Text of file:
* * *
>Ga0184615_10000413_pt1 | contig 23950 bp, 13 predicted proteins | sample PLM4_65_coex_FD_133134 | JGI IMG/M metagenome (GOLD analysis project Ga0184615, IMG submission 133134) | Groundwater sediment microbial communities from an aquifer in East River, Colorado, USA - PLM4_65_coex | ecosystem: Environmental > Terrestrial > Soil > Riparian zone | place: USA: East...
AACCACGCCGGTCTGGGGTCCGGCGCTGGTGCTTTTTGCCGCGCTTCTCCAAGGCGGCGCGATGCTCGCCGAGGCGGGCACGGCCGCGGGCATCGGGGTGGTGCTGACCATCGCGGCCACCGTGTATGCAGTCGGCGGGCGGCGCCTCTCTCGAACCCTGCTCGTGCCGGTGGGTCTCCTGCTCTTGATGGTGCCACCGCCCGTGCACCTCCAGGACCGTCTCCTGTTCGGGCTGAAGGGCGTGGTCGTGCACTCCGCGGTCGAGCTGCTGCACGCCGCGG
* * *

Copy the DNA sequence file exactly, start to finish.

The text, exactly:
>Ga0184615_10000413_pt1 | contig 23950 bp, 13 predicted proteins | sample PLM4_65_coex_FD_133134 | JGI IMG/M metagenome (GOLD analysis project Ga0184615, IMG submission 133134) | Groundwater sediment microbial communities from an aquifer in East River, Colorado, USA - PLM4_65_coex | ecosystem: Environmental > Terrestrial > Soil > Riparian zone | place: USA: East...
AACCACGCCGGTCTGGGGTCCGGCGCTGGTGCTTTTTGCCGCGCTTCTCCAAGGCGGCGCGATGCTCGCCGAGGCGGGCACGGCCGCGGGCATCGGGGTGGTGCTGACCATCGCGGCCACCGTGTATGCAGTCGGCGGGCGGCGCCTCTCTCGAACCCTGCTCGTGCCGGTGGGTCTCCTGCTCTTGATGGTGCCACCGCCCGTGCACCTCCAGGACCGTCTCCTGTTCGGGCTGAAGGGCGTGGTCGTGCACTCCGCGGTCGAGCTGCTGCACGCCGCGG